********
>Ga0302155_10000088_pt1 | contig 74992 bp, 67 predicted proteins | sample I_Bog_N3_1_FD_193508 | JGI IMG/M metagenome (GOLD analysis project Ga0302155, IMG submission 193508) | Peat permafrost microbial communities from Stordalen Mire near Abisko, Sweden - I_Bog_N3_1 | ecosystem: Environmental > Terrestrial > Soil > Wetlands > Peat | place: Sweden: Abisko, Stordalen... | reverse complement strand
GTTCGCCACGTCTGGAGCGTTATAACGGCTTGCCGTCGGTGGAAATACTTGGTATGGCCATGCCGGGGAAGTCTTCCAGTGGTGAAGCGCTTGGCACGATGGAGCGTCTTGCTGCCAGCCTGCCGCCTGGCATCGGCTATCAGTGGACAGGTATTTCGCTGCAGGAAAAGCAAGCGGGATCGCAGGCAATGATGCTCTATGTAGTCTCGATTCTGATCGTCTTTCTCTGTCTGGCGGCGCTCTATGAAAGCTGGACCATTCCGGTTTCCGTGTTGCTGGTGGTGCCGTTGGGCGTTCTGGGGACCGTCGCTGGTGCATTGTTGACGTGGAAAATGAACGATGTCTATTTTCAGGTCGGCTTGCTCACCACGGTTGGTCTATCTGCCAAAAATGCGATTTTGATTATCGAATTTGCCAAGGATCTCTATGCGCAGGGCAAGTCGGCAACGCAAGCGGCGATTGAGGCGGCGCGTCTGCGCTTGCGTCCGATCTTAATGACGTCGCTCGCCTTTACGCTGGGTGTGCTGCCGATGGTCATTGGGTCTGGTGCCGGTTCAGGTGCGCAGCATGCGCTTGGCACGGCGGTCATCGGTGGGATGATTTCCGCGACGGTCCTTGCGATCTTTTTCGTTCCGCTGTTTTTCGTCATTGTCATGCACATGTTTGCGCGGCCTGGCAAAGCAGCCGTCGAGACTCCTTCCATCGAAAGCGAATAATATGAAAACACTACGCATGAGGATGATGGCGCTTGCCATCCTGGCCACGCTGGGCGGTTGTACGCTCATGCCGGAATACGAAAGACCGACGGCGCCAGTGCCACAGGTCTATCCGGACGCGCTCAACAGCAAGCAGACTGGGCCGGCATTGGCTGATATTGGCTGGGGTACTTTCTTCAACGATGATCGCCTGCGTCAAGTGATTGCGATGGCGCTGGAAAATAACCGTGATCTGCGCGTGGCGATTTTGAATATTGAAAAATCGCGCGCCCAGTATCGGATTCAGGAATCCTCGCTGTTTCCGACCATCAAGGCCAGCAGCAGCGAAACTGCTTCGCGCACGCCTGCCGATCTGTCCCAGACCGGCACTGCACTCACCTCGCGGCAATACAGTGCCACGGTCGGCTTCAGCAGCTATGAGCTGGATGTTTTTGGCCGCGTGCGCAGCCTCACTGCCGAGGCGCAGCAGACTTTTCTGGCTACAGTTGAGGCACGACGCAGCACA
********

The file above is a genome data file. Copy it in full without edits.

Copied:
>Ga0302155_10000088_pt1 | contig 74992 bp, 67 predicted proteins | sample I_Bog_N3_1_FD_193508 | JGI IMG/M metagenome (GOLD analysis project Ga0302155, IMG submission 193508) | Peat permafrost microbial communities from Stordalen Mire near Abisko, Sweden - I_Bog_N3_1 | ecosystem: Environmental > Terrestrial > Soil > Wetlands > Peat | place: Sweden: Abisko, Stordalen... | reverse complement strand
GTTCGCCACGTCTGGAGCGTTATAACGGCTTGCCGTCGGTGGAAATACTTGGTATGGCCATGCCGGGGAAGTCTTCCAGTGGTGAAGCGCTTGGCACGATGGAGCGTCTTGCTGCCAGCCTGCCGCCTGGCATCGGCTATCAGTGGACAGGTATTTCGCTGCAGGAAAAGCAAGCGGGATCGCAGGCAATGATGCTCTATGTAGTCTCGATTCTGATCGTCTTTCTCTGTCTGGCGGCGCTCTATGAAAGCTGGACCATTCCGGTTTCCGTGTTGCTGGTGGTGCCGTTGGGCGTTCTGGGGACCGTCGCTGGTGCATTGTTGACGTGGAAAATGAACGATGTCTATTTTCAGGTCGGCTTGCTCACCACGGTTGGTCTATCTGCCAAAAATGCGATTTTGATTATCGAATTTGCCAAGGATCTCTATGCGCAGGGCAAGTCGGCAACGCAAGCGGCGATTGAGGCGGCGCGTCTGCGCTTGCGTCCGATCTTAATGACGTCGCTCGCCTTTACGCTGGGTGTGCTGCCGATGGTCATTGGGTCTGGTGCCGGTTCAGGTGCGCAGCATGCGCTTGGCACGGCGGTCATCGGTGGGATGATTTCCGCGACGGTCCTTGCGATCTTTTTCGTTCCGCTGTTTTTCGTCATTGTCATGCACATGTTTGCGCGGCCTGGCAAAGCAGCCGTCGAGACTCCTTCCATCGAAAGCGAATAATATGAAAACACTACGCATGAGGATGATGGCGCTTGCCATCCTGGCCACGCTGGGCGGTTGTACGCTCATGCCGGAATACGAAAGACCGACGGCGCCAGTGCCACAGGTCTATCCGGACGCGCTCAACAGCAAGCAGACTGGGCCGGCATTGGCTGATATTGGCTGGGGTACTTTCTTCAACGATGATCGCCTGCGTCAAGTGATTGCGATGGCGCTGGAAAATAACCGTGATCTGCGCGTGGCGATTTTGAATATTGAAAAATCGCGCGCCCAGTATCGGATTCAGGAATCCTCGCTGTTTCCGACCATCAAGGCCAGCAGCAGCGAAACTGCTTCGCGCACGCCTGCCGATCTGTCCCAGACCGGCACTGCACTCACCTCGCGGCAATACAGTGCCACGGTCGGCTTCAGCAGCTATGAGCTGGATGTTTTTGGCCGCGTGCGCAGCCTCACTGCCGAGGCGCAGCAGACTTTTCTGGCTACAGTTGAGGCACGACGCAGCACA